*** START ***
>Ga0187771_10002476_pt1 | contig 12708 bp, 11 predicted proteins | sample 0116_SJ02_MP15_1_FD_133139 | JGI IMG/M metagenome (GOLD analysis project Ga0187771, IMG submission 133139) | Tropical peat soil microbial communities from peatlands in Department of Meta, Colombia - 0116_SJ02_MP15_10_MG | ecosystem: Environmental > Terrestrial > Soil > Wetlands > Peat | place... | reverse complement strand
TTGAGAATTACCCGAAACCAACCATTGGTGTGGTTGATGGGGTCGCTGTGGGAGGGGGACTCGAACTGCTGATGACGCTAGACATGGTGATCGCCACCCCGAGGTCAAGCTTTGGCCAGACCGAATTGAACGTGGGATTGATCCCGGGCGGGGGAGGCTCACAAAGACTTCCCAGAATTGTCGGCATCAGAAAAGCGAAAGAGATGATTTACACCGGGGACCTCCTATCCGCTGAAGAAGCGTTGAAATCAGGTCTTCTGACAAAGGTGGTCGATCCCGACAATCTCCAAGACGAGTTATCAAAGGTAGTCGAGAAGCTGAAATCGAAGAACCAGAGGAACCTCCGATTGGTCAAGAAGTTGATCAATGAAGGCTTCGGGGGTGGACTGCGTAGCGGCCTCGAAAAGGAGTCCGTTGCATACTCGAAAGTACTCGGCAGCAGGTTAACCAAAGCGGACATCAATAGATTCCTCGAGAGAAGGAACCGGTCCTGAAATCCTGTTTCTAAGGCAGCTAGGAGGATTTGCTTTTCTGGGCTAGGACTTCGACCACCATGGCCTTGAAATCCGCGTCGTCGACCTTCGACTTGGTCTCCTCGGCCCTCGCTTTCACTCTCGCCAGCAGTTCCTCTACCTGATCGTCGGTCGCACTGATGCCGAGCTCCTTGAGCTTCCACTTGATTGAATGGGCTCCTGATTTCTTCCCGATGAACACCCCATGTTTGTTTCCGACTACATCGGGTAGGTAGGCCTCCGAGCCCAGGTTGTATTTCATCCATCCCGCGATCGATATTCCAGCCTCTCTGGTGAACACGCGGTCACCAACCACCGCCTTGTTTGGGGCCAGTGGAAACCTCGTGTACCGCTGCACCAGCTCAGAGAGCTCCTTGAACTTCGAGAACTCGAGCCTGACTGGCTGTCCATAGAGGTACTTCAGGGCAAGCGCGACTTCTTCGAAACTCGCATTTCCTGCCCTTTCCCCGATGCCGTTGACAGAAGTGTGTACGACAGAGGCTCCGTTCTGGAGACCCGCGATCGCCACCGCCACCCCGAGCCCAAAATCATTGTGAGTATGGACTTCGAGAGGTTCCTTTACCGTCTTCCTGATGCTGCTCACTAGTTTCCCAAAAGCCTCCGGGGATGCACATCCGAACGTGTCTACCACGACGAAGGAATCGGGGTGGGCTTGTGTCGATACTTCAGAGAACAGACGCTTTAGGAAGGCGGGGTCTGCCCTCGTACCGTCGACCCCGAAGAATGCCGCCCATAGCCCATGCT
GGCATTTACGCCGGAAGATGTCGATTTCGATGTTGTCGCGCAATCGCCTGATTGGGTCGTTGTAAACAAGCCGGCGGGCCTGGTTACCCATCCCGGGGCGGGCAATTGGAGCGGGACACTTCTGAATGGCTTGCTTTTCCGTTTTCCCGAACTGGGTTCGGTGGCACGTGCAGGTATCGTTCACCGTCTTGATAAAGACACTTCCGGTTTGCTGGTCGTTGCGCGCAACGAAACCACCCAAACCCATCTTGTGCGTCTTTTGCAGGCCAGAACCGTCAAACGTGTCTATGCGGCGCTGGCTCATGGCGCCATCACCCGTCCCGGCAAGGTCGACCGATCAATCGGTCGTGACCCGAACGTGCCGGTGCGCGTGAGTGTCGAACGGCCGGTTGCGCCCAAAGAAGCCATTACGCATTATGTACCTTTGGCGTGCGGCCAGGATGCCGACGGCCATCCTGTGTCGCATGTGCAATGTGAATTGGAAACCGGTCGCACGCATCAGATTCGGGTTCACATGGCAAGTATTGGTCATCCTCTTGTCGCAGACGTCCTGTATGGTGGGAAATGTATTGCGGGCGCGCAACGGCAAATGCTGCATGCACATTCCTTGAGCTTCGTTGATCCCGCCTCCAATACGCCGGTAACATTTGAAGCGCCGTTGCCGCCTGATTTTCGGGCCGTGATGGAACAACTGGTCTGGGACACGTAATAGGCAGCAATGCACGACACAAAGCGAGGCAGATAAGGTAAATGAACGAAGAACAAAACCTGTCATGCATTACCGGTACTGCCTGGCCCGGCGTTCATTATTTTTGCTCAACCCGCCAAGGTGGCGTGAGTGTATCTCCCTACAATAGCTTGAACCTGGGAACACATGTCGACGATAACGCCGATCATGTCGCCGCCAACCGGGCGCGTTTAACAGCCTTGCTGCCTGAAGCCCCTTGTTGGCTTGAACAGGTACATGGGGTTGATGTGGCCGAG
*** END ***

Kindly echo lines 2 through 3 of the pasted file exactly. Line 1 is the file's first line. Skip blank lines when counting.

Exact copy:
TTGAGAATTACCCGAAACCAACCATTGGTGTGGTTGATGGGGTCGCTGTGGGAGGGGGACTCGAACTGCTGATGACGCTAGACATGGTGATCGCCACCCCGAGGTCAAGCTTTGGCCAGACCGAATTGAACGTGGGATTGATCCCGGGCGGGGGAGGCTCACAAAGACTTCCCAGAATTGTCGGCATCAGAAAAGCGAAAGAGATGATTTACACCGGGGACCTCCTATCCGCTGAAGAAGCGTTGAAATCAGGTCTTCTGACAAAGGTGGTCGATCCCGACAATCTCCAAGACGAGTTATCAAAGGTAGTCGAGAAGCTGAAATCGAAGAACCAGAGGAACCTCCGATTGGTCAAGAAGTTGATCAATGAAGGCTTCGGGGGTGGACTGCGTAGCGGCCTCGAAAAGGAGTCCGTTGCATACTCGAAAGTACTCGGCAGCAGGTTAACCAAAGCGGACATCAATAGATTCCTCGAGAGAAGGAACCGGTCCTGAAATCCTGTTTCTAAGGCAGCTAGGAGGATTTGCTTTTCTGGGCTAGGACTTCGACCACCATGGCCTTGAAATCCGCGTCGTCGACCTTCGACTTGGTCTCCTCGGCCCTCGCTTTCACTCTCGCCAGCAGTTCCTCTACCTGATCGTCGGTCGCACTGATGCCGAGCTCCTTGAGCTTCCACTTGATTGAATGGGCTCCTGATTTCTTCCCGATGAACACCCCATGTTTGTTTCCGACTACATCGGGTAGGTAGGCCTCCGAGCCCAGGTTGTATTTCATCCATCCCGCGATCGATATTCCAGCCTCTCTGGTGAACACGCGGTCACCAACCACCGCCTTGTTTGGGGCCAGTGGAAACCTCGTGTACCGCTGCACCAGCTCAGAGAGCTCCTTGAACTTCGAGAACTCGAGCCTGACTGGCTGTCCATAGAGGTACTTCAGGGCAAGCGCGACTTCTTCGAAACTCGCATTTCCTGCCCTTTCCCCGATGCCGTTGACAGAAGTGTGTACGACAGAGGCTCCGTTCTGGAGACCCGCGATCGCCACCGCCACCCCGAGCCCAAAATCATTGTGAGTATGGACTTCGAGAGGTTCCTTTACCGTCTTCCTGATGCTGCTCACTAGTTTCCCAAAAGCCTCCGGGGATGCACATCCGAACGTGTCTACCACGACGAAGGAATCGGGGTGGGCTTGTGTCGATACTTCAGAGAACAGACGCTTTAGGAAGGCGGGGTCTGCCCTCGTACCGTCGACCCCGAAGAATGCCGCCCATAGCCCATGCT
GGCATTTACGCCGGAAGATGTCGATTTCGATGTTGTCGCGCAATCGCCTGATTGGGTCGTTGTAAACAAGCCGGCGGGCCTGGTTACCCATCCCGGGGCGGGCAATTGGAGCGGGACACTTCTGAATGGCTTGCTTTTCCGTTTTCCCGAACTGGGTTCGGTGGCACGTGCAGGTATCGTTCACCGTCTTGATAAAGACACTTCCGGTTTGCTGGTCGTTGCGCGCAACGAAACCACCCAAACCCATCTTGTGCGTCTTTTGCAGGCCAGAACCGTCAAACGTGTCTATGCGGCGCTGGCTCATGGCGCCATCACCCGTCCCGGCAAGGTCGACCGATCAATCGGTCGTGACCCGAACGTGCCGGTGCGCGTGAGTGTCGAACGGCCGGTTGCGCCCAAAGAAGCCATTACGCATTATGTACCTTTGGCGTGCGGCCAGGATGCCGACGGCCATCCTGTGTCGCATGTGCAATGTGAATTGGAAACCGGTCGCACGCATCAGATTCGGGTTCACATGGCAAGTATTGGTCATCCTCTTGTCGCAGACGTCCTGTATGGTGGGAAATGTATTGCGGGCGCGCAACGGCAAATGCTGCATGCACATTCCTTGAGCTTCGTTGATCCCGCCTCCAATACGCCGGTAACATTTGAAGCGCCGTTGCCGCCTGATTTTCGGGCCGTGATGGAACAACTGGTCTGGGACACGTAATAGGCAGCAATGCACGACACAAAGCGAGGCAGATAAGGTAAATGAACGAAGAACAAAACCTGTCATGCATTACCGGTACTGCCTGGCCCGGCGTTCATTATTTTTGCTCAACCCGCCAAGGTGGCGTGAGTGTATCTCCCTACAATAGCTTGAACCTGGGAACACATGTCGACGATAACGCCGATCATGTCGCCGCCAACCGGGCGCGTTTAACAGCCTTGCTGCCTGAAGCCCCTTGTTGGCTTGAACAGGTACATGGGGTTGATGTGGCCGAG